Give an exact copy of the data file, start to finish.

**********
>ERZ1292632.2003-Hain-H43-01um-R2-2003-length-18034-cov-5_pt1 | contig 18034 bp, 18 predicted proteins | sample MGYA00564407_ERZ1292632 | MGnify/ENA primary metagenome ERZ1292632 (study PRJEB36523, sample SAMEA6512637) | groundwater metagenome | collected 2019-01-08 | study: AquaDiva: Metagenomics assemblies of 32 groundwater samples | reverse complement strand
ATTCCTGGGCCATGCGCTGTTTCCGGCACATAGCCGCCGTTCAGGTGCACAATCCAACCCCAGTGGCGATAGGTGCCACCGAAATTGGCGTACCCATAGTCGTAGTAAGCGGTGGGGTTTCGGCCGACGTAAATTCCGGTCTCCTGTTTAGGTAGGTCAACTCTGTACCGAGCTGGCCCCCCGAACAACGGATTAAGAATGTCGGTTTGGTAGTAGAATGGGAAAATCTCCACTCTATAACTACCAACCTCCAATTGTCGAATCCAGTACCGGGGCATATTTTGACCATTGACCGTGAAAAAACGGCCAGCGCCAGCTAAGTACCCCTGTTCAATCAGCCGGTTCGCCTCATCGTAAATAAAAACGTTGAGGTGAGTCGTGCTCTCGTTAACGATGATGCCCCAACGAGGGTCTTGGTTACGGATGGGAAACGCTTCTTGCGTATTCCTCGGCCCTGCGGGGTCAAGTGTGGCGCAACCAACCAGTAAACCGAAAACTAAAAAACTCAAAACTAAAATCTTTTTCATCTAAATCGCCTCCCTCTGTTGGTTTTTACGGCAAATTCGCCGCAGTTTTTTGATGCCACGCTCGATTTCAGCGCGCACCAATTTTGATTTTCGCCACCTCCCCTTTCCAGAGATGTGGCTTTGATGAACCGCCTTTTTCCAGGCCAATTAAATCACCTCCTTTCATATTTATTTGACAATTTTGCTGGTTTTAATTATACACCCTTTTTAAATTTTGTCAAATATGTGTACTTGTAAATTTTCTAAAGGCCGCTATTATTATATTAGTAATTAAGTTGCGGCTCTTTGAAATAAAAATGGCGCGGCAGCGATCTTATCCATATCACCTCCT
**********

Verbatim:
>ERZ1292632.2003-Hain-H43-01um-R2-2003-length-18034-cov-5_pt1 | contig 18034 bp, 18 predicted proteins | sample MGYA00564407_ERZ1292632 | MGnify/ENA primary metagenome ERZ1292632 (study PRJEB36523, sample SAMEA6512637) | groundwater metagenome | collected 2019-01-08 | study: AquaDiva: Metagenomics assemblies of 32 groundwater samples | reverse complement strand
ATTCCTGGGCCATGCGCTGTTTCCGGCACATAGCCGCCGTTCAGGTGCACAATCCAACCCCAGTGGCGATAGGTGCCACCGAAATTGGCGTACCCATAGTCGTAGTAAGCGGTGGGGTTTCGGCCGACGTAAATTCCGGTCTCCTGTTTAGGTAGGTCAACTCTGTACCGAGCTGGCCCCCCGAACAACGGATTAAGAATGTCGGTTTGGTAGTAGAATGGGAAAATCTCCACTCTATAACTACCAACCTCCAATTGTCGAATCCAGTACCGGGGCATATTTTGACCATTGACCGTGAAAAAACGGCCAGCGCCAGCTAAGTACCCCTGTTCAATCAGCCGGTTCGCCTCATCGTAAATAAAAACGTTGAGGTGAGTCGTGCTCTCGTTAACGATGATGCCCCAACGAGGGTCTTGGTTACGGATGGGAAACGCTTCTTGCGTATTCCTCGGCCCTGCGGGGTCAAGTGTGGCGCAACCAACCAGTAAACCGAAAACTAAAAAACTCAAAACTAAAATCTTTTTCATCTAAATCGCCTCCCTCTGTTGGTTTTTACGGCAAATTCGCCGCAGTTTTTTGATGCCACGCTCGATTTCAGCGCGCACCAATTTTGATTTTCGCCACCTCCCCTTTCCAGAGATGTGGCTTTGATGAACCGCCTTTTTCCAGGCCAATTAAATCACCTCCTTTCATATTTATTTGACAATTTTGCTGGTTTTAATTATACACCCTTTTTAAATTTTGTCAAATATGTGTACTTGTAAATTTTCTAAAGGCCGCTATTATTATATTAGTAATTAAGTTGCGGCTCTTTGAAATAAAAATGGCGCGGCAGCGATCTTATCCATATCACCTCCT